Sunday, October 5, 2011. Another new pastor for Reconciler. Still no consultation.

Sunday, October 5, 2011. It was announced during worship at Highlands UMC that their associate pastor, Emily Freeman Penfield would be leaving at the end of the year to become senior pastor at Church of the Reconciler. There had been no consultation with Church of the Reconciler about this appointment, and no announcement was made at Reconciler. We only found out when people began to call us to ask us what we thought of the appointment. In fact, Lillian Eddleman, who had been appointed associate pastor in June and became the only pastor in August, did not know that a new senior pastor was being appointed before the public announcement was made at Highlands.

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Church lay leadership dismantled

The church leadership had asked several times for a board meeting, since we had not had one since before April. Always there was some reason to be put off and denied such a meeting. In a meeting between the chair of the board (Marti Slay) and pastor (Lillian Eddleman), Pastor Lillian informed Marti that the appointed board was going to happen, “because I think it is a good thing, and I’m the pastor.”

We had made our opposition to the idea of an appointed board clear. Now the effort was moving forward without the pretense of following any procedure. The lay leadership was to be dismantled and replaced with a board, agreed upon between Lillian Eddleman and Ron Schultz.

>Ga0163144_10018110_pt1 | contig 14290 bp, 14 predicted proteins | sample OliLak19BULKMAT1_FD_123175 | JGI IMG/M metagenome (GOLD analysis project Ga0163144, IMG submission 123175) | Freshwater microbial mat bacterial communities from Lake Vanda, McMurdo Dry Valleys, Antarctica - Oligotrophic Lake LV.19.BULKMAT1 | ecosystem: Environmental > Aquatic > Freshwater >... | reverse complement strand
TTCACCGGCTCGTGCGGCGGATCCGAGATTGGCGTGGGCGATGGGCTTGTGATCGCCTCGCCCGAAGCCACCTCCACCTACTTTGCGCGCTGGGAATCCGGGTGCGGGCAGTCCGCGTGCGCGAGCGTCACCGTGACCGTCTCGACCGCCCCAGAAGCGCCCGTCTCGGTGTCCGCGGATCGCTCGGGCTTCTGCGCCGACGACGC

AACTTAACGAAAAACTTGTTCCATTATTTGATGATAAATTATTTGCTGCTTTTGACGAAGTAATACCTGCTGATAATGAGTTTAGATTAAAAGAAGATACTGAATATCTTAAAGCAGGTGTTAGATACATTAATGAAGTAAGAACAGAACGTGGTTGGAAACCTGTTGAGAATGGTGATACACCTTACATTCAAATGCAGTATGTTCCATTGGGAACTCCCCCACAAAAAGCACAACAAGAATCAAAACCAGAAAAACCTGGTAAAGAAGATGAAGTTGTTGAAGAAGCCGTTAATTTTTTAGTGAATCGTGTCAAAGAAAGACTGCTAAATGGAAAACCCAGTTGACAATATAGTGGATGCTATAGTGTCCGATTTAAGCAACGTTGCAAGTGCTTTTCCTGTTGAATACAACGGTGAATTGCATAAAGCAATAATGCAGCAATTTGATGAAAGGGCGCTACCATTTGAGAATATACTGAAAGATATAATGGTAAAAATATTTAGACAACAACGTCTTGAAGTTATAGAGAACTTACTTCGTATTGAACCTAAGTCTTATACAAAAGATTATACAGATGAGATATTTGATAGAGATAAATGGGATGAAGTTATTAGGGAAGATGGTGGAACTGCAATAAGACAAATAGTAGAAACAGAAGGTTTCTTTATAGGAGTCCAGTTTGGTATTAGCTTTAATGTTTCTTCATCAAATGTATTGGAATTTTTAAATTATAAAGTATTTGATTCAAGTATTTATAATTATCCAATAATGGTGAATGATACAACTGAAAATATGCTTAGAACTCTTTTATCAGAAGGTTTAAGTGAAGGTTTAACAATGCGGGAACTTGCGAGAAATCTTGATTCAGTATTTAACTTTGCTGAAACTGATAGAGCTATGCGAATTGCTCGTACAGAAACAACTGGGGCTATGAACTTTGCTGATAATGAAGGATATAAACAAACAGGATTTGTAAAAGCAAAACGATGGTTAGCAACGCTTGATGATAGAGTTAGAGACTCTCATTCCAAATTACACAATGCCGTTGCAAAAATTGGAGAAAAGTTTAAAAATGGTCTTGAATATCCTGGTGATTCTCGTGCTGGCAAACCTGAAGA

Although there had been no charge conference to change leadership, and although the much-discussed appointed board had not been set up, we were told that there was no leadership of the church and that we were in transition. Marti Slay was told she could no longer continue to do the welcome during worship on Sunday mornings unless she stopped introducing herself as chair of the board.

The leadership and members of the church who had built this vibrant ministry had been completely disenfranchised.

Wednesday night prayer meeting: a group in exile

One of the vital activities of our church before April 1 was our Wednesday night prayer service. It was a time when the pastors would update members on the latest celebrations and problems in our ministry. Upon removal of the Higgs, Wednesday night prayer meetings were suspended. Feeling the need to spend time together in prayer for our church, several members decided to start back with our Wednesday night programming. Neither the interim pastor nor the associate pastor, Rachael Martin, however, was able to join us on Wednesday night. And the group which wanted to gather — although long-time, very active members of the church — was no longer deemed trustworthy enough for keys to the building. So we began to convene in the home of one of our members. In essence, we were a group in exile from the church we had worked together to build.